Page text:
Dumbfounding Facts About Bumblebees

Bumble Bee Facts
If you spot a large and ponderous bee, black and yellow in color, in your garden, you can be pretty sure that it is a bumble bee. Here are some fascinating facts about this cousin of the honey bee.
Businessman was attacked by swarm of angry wild bees
Did you know???
The characteristic buzzing sound of the bumble bee is produced because of vibration of its flight muscles, and not because it flaps its wings - as it is widely believed. This mechanism is very important for the bees as it helps them warm up before the flight.
Bumble bees are fuzzy insects measuring about ¾-inch to 1-inch in length and make a characteristically loud buzzing sound as they hop from flower to flower, flying somewhat awkwardly. They are hairy creatures that display social traits by living together in colonies.

There exist more than 250 species of bumble bees, some of the most popular ones being the early bumble bee (Bombus pratorum), new garden bumble bee (Bombus hypnorum), western bumble bee (Bombus occidentalis), etc. They majorly populate the tropical and the temperate regions of the world, and are known to be very useful pollinators.
Some Interesting Facts About Bumble Bees
Fossil Evidence
It is believed that the evidence of the earliest fossil of a bumble bee comes from the Oligocene period, dating back to almost 30 million years ago.
Honey Bee Vs. Bumble Bee
Bumble bees and honey bees are distant cousins and are often confused with each other. The humble bumble bee, unlike the honey bee, is slow and gentle. Instead of dashing about everywhere, as the more streamlined honey bee does, this one lumbers along as it collects nectar and pollen in the garden.
Flower Preference
Bumble bee on flower
The Bumble bees generally prefer violet- and blue-colored flowers in the initial stages for collecting their nectar. They go for the flowers of other colors once they get used to the process.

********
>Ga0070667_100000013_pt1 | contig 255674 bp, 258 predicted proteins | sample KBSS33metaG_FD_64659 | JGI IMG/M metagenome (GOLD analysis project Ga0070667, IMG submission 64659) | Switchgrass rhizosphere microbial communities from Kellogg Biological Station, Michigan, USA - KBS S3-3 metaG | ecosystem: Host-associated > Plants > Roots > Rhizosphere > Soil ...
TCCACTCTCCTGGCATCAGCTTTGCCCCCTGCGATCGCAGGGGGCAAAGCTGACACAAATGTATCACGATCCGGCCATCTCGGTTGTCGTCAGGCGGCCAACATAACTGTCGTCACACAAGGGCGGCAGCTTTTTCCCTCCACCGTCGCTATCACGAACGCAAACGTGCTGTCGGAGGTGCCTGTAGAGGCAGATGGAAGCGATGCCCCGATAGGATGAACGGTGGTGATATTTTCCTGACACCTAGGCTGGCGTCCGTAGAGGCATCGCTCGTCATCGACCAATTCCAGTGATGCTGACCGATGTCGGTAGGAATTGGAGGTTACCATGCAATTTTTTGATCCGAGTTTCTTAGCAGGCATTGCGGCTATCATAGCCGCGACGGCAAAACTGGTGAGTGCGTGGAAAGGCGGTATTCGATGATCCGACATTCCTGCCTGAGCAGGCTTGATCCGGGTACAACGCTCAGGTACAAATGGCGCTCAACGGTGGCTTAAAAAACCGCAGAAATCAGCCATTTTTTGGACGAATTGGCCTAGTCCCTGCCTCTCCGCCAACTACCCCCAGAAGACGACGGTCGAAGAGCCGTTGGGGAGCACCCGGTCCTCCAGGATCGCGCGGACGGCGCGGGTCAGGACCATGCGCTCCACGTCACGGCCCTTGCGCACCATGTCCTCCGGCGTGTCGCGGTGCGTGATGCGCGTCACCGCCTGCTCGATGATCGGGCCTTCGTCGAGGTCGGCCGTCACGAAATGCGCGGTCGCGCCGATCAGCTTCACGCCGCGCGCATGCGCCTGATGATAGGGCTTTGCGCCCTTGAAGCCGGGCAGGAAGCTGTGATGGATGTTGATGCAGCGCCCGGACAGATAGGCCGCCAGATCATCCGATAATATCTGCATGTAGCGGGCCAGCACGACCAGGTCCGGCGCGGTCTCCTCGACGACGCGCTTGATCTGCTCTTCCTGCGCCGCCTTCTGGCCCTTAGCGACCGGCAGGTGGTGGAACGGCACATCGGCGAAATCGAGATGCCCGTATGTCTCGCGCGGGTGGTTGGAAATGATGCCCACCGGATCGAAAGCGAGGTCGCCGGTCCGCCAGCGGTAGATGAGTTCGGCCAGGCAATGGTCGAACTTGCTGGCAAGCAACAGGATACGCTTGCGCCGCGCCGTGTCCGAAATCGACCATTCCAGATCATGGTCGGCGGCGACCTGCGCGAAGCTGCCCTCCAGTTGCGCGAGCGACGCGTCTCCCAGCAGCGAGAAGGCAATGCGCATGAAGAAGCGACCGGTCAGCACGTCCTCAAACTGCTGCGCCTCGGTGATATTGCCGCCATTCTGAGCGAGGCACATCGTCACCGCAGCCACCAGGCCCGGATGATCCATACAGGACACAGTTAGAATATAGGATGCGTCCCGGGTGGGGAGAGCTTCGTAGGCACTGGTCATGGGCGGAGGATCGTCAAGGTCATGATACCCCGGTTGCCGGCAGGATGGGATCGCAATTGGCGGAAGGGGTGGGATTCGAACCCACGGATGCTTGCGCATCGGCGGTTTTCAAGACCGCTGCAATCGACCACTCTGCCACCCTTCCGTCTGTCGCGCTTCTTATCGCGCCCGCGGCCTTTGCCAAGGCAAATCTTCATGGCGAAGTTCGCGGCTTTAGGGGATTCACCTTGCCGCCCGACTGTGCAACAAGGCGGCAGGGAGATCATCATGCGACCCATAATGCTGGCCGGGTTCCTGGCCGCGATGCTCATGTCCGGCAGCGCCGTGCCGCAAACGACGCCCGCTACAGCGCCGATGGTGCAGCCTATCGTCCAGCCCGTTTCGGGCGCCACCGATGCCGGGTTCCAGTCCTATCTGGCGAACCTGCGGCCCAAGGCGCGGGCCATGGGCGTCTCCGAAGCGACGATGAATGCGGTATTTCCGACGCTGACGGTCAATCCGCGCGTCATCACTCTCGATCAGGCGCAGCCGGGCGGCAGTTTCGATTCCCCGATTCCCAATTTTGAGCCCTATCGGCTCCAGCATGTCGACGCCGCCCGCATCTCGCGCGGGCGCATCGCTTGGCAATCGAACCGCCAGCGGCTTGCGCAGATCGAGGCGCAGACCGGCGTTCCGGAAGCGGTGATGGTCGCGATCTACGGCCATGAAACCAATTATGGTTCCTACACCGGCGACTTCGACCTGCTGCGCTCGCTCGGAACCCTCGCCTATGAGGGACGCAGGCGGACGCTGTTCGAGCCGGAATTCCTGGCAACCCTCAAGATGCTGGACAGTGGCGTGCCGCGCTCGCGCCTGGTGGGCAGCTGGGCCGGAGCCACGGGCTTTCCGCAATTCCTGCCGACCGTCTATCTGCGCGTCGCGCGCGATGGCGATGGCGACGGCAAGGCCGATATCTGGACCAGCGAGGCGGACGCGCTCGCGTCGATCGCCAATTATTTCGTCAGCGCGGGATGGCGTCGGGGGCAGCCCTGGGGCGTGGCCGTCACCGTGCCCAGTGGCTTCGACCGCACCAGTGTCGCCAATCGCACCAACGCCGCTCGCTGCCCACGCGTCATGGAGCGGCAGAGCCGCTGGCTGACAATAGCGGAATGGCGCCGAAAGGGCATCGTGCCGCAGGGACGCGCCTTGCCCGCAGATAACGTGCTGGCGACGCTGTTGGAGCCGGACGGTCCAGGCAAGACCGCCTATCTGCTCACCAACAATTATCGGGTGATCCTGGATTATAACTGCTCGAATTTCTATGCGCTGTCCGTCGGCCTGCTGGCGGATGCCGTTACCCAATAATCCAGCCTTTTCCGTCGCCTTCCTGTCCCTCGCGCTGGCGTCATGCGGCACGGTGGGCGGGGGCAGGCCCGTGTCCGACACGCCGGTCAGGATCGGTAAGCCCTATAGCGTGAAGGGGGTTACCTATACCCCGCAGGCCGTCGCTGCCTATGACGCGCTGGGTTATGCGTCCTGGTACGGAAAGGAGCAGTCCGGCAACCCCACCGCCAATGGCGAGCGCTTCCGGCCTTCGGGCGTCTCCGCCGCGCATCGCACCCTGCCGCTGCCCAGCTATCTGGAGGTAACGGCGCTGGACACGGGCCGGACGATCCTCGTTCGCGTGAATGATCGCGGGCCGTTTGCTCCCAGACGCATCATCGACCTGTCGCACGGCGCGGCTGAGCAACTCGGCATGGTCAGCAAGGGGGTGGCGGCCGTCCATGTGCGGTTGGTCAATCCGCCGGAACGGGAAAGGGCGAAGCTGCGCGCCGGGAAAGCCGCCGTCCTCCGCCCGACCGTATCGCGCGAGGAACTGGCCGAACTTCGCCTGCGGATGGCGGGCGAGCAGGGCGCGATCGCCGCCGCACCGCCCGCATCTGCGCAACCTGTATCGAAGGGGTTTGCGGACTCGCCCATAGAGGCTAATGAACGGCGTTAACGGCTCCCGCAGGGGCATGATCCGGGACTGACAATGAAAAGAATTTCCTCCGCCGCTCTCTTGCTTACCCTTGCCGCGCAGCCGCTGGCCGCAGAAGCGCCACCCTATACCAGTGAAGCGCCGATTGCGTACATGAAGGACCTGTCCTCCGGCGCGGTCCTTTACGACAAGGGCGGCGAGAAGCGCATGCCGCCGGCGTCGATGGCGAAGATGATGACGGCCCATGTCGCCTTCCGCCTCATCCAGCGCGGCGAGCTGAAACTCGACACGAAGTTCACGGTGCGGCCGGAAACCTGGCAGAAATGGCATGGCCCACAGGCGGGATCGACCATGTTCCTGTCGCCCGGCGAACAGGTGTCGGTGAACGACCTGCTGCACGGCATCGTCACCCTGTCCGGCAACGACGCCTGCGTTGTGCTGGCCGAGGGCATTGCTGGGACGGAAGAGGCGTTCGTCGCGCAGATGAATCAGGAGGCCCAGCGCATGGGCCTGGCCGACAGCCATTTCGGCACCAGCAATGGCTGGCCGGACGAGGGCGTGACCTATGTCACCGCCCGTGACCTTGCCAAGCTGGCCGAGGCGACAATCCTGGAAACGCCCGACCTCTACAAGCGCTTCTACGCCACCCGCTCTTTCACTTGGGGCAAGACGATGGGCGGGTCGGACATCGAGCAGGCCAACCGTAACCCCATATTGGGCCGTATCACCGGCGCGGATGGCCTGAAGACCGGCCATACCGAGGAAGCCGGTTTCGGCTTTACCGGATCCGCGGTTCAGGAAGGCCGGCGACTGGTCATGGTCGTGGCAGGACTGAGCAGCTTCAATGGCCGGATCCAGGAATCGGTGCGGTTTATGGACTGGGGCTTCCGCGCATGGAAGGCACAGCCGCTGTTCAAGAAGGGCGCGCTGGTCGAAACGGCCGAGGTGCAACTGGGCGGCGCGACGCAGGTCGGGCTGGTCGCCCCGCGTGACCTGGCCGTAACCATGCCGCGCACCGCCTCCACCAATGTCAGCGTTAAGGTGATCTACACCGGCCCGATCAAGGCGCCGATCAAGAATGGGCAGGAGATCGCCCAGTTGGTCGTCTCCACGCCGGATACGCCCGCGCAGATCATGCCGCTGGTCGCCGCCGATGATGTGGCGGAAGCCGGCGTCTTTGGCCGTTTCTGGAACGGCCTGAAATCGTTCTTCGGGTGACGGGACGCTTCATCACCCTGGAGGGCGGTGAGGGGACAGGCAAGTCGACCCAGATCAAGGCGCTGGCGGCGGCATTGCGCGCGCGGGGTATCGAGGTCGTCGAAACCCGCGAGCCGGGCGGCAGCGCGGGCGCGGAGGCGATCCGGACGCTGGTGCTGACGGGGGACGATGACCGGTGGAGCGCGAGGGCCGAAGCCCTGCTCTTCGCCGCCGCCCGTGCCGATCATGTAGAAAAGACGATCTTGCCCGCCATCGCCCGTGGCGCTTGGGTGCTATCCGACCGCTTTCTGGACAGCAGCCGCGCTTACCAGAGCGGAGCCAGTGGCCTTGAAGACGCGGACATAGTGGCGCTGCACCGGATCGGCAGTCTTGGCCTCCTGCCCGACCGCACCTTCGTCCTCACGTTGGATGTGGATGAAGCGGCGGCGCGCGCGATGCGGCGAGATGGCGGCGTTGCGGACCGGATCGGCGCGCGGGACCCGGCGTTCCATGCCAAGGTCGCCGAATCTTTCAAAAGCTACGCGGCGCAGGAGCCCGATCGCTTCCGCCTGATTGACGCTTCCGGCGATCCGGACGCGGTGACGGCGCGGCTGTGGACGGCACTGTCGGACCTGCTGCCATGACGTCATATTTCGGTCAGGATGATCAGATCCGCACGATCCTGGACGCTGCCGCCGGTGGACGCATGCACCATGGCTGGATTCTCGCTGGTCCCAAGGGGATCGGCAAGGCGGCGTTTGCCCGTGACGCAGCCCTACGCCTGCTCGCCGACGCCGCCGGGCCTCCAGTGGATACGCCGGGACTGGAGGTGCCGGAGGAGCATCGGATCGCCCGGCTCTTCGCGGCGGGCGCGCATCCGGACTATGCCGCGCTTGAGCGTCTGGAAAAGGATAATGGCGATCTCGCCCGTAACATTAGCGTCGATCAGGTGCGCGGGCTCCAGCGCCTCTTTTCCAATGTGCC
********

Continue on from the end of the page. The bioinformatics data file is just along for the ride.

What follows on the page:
The Multi-stinger
Bumblebee
Unlike the honey bee, the bumble bee does not lose its stinger or dies if it uses it. This is because the bumble bee does not have barbs on its stinger, which is why it can actually sting as many times as it wants.
Bumble Bee Nest
If you see a couple of nests in your garden, you can allow them to remain there without any fear, since the nests the bumble bees make are small, and hence they never swarm.
Unarmed Drones
Silver Bumblebee
As has been alluded to above, all bumble bees do not have a stinger. The drones, which hatch in the middle of summer, do not possess any stingers at all. Only worker and queen bumble bees possess stingers.
Nesting
Illustration of two bumblebees on nest
They nest in leaf litter or soil. A single Queen can lay about 8 - 12 eggs at a time, which it does in spring. The workers that emerge then, can fly in weather that is very cool, and this makes them very valuable pollinators.
Antennae For Nose
Bombus Pascuorum
Bumble bees bear a pair of antennae, which act as noses. These are also their organs for tactile sense.
A Pair of Leg For Each Activity
Bumblebee
All bumble bees have three pairs of legs. The Queen and the worker bees are expert pollen gatherers because their legs are specialized for the task.
The Size Can Tell You A Lot
Bumblebee
While the body of a honey bee is wasp-shaped, that of a bumble bee is furry and round. There are three prominant shapes, the Queen, which is large in size; the female worker bee, which is smaller; and the drone or male, which is comparatively tiny in size. Only the worker bees and the Queen possess a stinger.
Crop Preference
Bumblebee
Some of the crops that the bumble bees regularly pollinate include apples, cherries, currants, sunflowers, clovers, cotton, celery, fennel, tomatoes, gherkins, and mustard, besides others. Interestingly enough, some of these crops are pollinated purely for their seeds.
Bumble Bees Low on Production
Bumblebee
They produce just a few grams of honey at a time, just enough for feeding their young ones. Hence, their honey cannot be used for commercial purposes.
The Humble Bees
Bumblebee
Compared to the honey bee, the bumble bee is less aggressive. Usually, they never attack people at all, unless they feel threatened. Hence, if you see a couple of bumble bees in your vicinity, do not wave your arms about wildly. Just stand still and they will move away gently once they smell that you're not a flower with nectar and pollen.
Too Many Bees ? No Problem
Covered Bee
Since the eggs hatch in the middle of summer, there is a sudden increase in the population, which can frighten some people who are scared of insects. However, it needs to be kept in mind that the males have no sting at all and they do not swarm.
Bumble Bees Under Threat
Yellow Faced Bumble Bee
Pesticides that are used on the land by humans pose a serious threat to the existence and survival of bumble bees.
Open Your Farm To The Bumble Bees
Busy Bumbler
Allow the bumble bee to inhabit your farm or garden, and you will be repaid for your kindness by them pollinating your vegetables, fruits and flowers. These harmless creatures, just going about their business of collecting nectar and raising their young ones, will only add to the beauty of your surrounding.
Fluffy Hornet At Yellow Flower